It looks like Samsung could be developing a new take on video chatting. The company was recently awarded a patent that combines Samsung’s somewhat strange AR Emoji with video chatting. That’s right, sometime soon you could be video chatting with your friends as an AR Emoji.
The patent was first spotted by PatentlyMobile and aims to enable video chatting without needing to use up the bandwidth that is actually required to transmit live video. Samsung’s AR Emoji are basically its version of Apple’s Animoji.
“Existing video communication systems typically require high bandwidth and are inherently high latency as entire image sequences need to be generated and compressed before transmitting the signal to another device,” says the patent. In other words, when your data connection is a little spotty, your AR avatar could serve as a stand-in for your actual image — and a much lower bandwidth stand-in.
The new system could solve more than just a bandwidth issue. As noted in the patent, when you’re video chatting you rarely seem to be looking directly at whoever you’re chatting to because of the fact that the camera is normally located above or below the display. If it’s instead a virtual version of you that is chatting, the image can be corrected to make it seem like the user is looking directly at the other user.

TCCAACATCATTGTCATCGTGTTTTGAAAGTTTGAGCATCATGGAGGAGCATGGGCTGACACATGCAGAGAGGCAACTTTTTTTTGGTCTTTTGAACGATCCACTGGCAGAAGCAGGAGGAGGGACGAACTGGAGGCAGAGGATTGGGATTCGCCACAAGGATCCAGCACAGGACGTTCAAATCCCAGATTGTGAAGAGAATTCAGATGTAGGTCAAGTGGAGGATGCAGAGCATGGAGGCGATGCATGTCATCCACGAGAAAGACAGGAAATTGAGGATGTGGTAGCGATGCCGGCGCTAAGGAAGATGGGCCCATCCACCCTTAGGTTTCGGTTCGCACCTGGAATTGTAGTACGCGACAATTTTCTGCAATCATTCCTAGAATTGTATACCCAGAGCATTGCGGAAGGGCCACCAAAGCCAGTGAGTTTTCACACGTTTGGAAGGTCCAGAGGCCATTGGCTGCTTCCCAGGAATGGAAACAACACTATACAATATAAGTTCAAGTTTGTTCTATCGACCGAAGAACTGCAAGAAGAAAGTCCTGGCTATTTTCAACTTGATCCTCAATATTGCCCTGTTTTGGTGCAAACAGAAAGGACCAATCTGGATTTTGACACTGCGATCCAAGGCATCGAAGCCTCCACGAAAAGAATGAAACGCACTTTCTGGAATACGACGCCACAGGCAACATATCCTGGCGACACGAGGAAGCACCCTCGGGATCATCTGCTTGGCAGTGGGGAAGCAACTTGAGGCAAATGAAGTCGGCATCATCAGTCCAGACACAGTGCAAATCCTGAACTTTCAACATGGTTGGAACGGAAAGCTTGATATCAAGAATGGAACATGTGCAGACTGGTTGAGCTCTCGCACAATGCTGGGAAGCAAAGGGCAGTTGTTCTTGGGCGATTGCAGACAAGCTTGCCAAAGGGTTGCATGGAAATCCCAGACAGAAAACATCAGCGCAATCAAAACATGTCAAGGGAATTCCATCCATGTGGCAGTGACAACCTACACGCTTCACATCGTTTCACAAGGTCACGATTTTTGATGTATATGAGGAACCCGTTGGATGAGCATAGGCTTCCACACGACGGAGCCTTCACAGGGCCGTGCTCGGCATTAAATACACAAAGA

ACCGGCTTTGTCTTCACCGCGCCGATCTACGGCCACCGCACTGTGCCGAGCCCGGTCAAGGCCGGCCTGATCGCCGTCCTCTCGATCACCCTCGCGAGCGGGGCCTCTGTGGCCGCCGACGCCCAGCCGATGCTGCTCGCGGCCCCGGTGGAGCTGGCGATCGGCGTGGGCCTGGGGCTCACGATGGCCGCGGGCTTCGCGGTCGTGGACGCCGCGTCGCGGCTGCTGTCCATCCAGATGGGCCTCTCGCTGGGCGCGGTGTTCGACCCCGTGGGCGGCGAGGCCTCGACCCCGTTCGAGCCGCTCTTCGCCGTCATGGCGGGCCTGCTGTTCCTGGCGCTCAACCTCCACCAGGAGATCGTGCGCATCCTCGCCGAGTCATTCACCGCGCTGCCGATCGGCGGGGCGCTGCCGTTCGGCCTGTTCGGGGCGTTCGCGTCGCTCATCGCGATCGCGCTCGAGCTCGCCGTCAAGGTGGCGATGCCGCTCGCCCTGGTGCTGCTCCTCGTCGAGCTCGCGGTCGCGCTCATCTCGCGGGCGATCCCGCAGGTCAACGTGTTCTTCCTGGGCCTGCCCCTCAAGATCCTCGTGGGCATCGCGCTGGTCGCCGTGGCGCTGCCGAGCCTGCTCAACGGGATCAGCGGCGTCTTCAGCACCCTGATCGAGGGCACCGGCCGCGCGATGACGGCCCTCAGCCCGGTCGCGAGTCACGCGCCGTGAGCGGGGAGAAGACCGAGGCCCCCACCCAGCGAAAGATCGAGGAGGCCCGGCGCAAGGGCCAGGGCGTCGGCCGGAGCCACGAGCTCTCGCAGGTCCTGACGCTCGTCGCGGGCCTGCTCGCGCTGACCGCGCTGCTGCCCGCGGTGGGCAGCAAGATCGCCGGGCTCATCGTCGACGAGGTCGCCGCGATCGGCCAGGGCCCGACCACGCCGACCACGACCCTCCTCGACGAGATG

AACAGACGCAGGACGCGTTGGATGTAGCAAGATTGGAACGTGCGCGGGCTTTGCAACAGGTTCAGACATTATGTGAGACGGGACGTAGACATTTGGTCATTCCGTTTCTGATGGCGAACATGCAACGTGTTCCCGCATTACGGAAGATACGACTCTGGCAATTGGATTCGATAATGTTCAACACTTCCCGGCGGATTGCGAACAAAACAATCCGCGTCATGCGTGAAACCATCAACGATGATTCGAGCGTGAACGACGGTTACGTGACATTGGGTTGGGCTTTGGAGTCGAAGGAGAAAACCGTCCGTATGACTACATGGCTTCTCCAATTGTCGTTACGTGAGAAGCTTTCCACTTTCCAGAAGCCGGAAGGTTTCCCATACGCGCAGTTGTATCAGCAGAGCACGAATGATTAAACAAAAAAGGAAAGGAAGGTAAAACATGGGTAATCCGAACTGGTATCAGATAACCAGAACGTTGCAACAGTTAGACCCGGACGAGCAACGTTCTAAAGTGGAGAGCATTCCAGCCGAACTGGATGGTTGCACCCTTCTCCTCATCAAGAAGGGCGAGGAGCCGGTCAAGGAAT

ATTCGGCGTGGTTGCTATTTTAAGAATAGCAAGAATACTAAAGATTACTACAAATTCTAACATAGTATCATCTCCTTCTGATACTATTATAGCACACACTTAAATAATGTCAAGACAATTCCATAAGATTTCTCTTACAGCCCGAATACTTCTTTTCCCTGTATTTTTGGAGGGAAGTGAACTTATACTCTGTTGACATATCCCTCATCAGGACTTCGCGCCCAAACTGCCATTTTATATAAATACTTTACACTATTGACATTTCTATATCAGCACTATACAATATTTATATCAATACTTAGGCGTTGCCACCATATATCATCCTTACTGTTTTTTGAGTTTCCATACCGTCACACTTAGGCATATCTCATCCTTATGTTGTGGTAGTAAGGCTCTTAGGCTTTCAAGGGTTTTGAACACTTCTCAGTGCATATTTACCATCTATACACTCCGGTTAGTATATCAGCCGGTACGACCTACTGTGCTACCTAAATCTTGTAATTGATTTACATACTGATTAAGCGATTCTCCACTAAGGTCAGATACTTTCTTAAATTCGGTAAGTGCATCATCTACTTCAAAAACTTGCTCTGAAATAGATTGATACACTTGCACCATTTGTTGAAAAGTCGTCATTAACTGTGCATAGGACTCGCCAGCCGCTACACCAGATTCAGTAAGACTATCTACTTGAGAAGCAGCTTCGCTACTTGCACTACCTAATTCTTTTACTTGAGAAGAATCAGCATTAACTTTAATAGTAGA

The system could use a range of data to accurately represent the user on the display. For example, the patent describes using biometric sensors, including heart rate sensor, pupil dilation sensor, EKG sensor, and more — all to determine things like the emotional state of the user so that the system can accurately represent them on the other side of the video chat.
Of course, there are a few important things to note. Samsung first applied for the patent in March 2016, two years before the Samsung Galaxy S9 was launched. The Galaxy S9 is the phone that really kicked off Samsung’s AR Emoji efforts but the AR Emoji video chatting feature is nowhere to be seen. Just because Samsung was awarded the patent, that doesn’t mean that it will ever implement it — and if it does, there is no knowing when it will do so.
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